honesty and books



I think one thing that has bothered me all my life is grappling with intellectual dishonesty, both in other people and in myself. I have found the  recent liberal reactions: to discussion about Playboy and the recently deceased Hugh Hefner oddly troubling. And I have also found the discussion about rejected Mrs. Trump’s gift of Dr. Seuss books to a library troubling.

Both discussions have points I agree with and see clearly. Playboy was part of the misogynistic structure of creating a destructive expectation of regular women about their own bodies. Why did Mrs. Trump choose to donate books to a successful well-supplied school instead of one that could use the books.

But I remember Playboy as a counter move to the prudishness of my own upbringing and the society at large. Naked women were not only okay but they were attractive to a horny adolescent such as myself.  And no one mentions boys such as myself  masturbating looking at the pictures. All my life I haven’t felt that masturbation was anything but normal. As an adult male I began to wonder about the people in the pictures and if it was a fair thing for them to be photographed in that way. i still don’t know the complete answer to that question.

I’ve also been pondering the idea of honesty in relationships but decided this might not be the appropriate place to share my observations. Here’s Billy Joel singing about it.

As for Dr. Seuss being racist and the Cat in the Hat being blackface, I don’t see it.

New (used) books for jupe

Several more books I ordered have arrived in the mail.

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You wouldn’t think a book on Bluegrass would have much to say about the impact of enslaved people from Africa on American music. But then the banjo is actually an African instrument.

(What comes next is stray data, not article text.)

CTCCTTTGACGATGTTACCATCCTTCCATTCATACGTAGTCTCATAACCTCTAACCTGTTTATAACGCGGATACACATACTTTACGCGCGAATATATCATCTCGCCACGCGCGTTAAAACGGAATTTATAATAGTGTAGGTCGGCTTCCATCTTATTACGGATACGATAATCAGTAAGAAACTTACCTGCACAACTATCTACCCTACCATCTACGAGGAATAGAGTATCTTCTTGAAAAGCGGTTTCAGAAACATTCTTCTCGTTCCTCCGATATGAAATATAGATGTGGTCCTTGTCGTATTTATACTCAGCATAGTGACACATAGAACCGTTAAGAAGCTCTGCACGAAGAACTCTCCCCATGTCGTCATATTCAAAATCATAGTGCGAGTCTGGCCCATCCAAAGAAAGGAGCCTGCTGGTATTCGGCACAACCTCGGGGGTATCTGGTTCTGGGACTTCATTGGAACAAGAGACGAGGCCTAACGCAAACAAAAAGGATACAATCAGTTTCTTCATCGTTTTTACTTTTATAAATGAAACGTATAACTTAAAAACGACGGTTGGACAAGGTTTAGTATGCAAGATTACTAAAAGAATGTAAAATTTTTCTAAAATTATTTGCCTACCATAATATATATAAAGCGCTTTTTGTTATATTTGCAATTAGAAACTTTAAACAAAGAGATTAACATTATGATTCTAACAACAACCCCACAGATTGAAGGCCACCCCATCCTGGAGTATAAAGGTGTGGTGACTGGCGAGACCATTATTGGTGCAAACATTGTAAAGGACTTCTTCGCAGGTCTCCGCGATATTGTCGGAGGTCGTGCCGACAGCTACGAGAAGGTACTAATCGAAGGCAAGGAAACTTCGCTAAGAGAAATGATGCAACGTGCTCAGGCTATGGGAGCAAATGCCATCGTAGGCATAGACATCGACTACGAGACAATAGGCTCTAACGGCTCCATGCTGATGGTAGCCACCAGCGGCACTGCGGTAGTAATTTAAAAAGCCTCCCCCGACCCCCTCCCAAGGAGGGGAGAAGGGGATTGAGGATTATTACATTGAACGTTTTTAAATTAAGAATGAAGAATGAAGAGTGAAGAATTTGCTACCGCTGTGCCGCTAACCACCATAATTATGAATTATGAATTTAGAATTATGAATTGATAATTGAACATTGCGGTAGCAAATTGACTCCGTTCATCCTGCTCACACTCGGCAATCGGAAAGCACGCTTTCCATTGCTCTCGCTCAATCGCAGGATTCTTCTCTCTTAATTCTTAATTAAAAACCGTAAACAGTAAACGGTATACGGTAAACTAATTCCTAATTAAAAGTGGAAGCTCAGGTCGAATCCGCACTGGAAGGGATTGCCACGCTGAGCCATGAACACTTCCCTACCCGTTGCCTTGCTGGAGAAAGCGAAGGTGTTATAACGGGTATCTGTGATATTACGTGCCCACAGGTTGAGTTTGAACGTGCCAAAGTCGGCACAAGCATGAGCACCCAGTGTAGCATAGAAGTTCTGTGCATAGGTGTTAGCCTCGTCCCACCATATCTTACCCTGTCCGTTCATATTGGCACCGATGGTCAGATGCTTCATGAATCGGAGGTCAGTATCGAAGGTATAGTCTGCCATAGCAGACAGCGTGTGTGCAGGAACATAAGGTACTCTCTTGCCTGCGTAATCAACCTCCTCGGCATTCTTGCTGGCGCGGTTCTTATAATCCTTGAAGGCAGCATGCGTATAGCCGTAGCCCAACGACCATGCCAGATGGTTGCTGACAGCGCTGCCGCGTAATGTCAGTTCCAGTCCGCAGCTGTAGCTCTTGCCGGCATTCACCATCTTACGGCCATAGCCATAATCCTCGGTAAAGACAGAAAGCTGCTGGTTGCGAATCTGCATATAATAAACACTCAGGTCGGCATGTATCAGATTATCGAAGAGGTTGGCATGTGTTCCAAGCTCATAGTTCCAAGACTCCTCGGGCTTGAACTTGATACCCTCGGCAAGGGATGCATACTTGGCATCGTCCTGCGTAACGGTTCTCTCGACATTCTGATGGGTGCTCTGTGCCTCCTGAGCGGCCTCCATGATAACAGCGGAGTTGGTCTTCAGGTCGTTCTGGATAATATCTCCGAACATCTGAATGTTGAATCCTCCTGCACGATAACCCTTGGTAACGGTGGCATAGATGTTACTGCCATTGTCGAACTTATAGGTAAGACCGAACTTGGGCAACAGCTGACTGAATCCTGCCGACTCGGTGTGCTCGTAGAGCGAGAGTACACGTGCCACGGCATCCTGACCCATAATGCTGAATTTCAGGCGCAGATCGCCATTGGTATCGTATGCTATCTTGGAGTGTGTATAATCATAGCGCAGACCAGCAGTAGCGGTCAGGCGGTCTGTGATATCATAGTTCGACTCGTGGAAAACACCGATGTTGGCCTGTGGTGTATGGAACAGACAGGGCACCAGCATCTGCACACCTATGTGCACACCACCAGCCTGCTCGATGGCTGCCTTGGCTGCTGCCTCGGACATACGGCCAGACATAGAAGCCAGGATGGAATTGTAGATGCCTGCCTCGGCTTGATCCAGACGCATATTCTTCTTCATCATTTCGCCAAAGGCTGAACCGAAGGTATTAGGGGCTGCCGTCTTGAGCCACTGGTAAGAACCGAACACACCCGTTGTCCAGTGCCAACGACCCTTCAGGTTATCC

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This fascinating book by Cantwell like others I have ordered was footnoted in the slavery history I am reading (see below). It takes a scholarly trip through the evolution of this music and its impact on American music.

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This collection of essays has reawakened my interest in Jazz music from a more sophisticated understanding of it. I read the preface last night and was delighted to discover it is the fruit of a study group which met three times a year beginning in 1994 at the Institute for Research in African-American Studies at Columbia University. it’s obvious that the resultant book brings new light to its subject.

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Finally my own copy of The Half has Never Been Told arrived. I am so glad to get  my own copy of this marvelous book. It combines careful scholarship with an ability to bring to life the brave tortured people who were enslaved in this country. Eileen told me she was glad I had a copy because the stories I keep telling her have aroused her interest but she didn’t want to use the library’s copy in my stead.

The Mind of John McPhee – The New York Time

Long read. Fascinating man.

Delta to Offer Free In-Flight Text Messaging – The New York Times

Fakebook Messenger and WhatsApp.

After the Tsunami, Japan’s Sea Creatures Crossed an Ocean – The New York Times

Apparently my brother put this up on Fakebook. Eileen noticed it. I didn’t. Ran across it reading my NYT APP. It put me in mind of A Tale for the Time Being by Ruth Ozeki which revolves around a lunch box which washed up on the shore with a diary in it from Japan from the period just prior to the disaster.

Taking a Walk Through the History of Opera – The New York Times

This sounds like a great new exhibition at the Victoria and Albert Museum.

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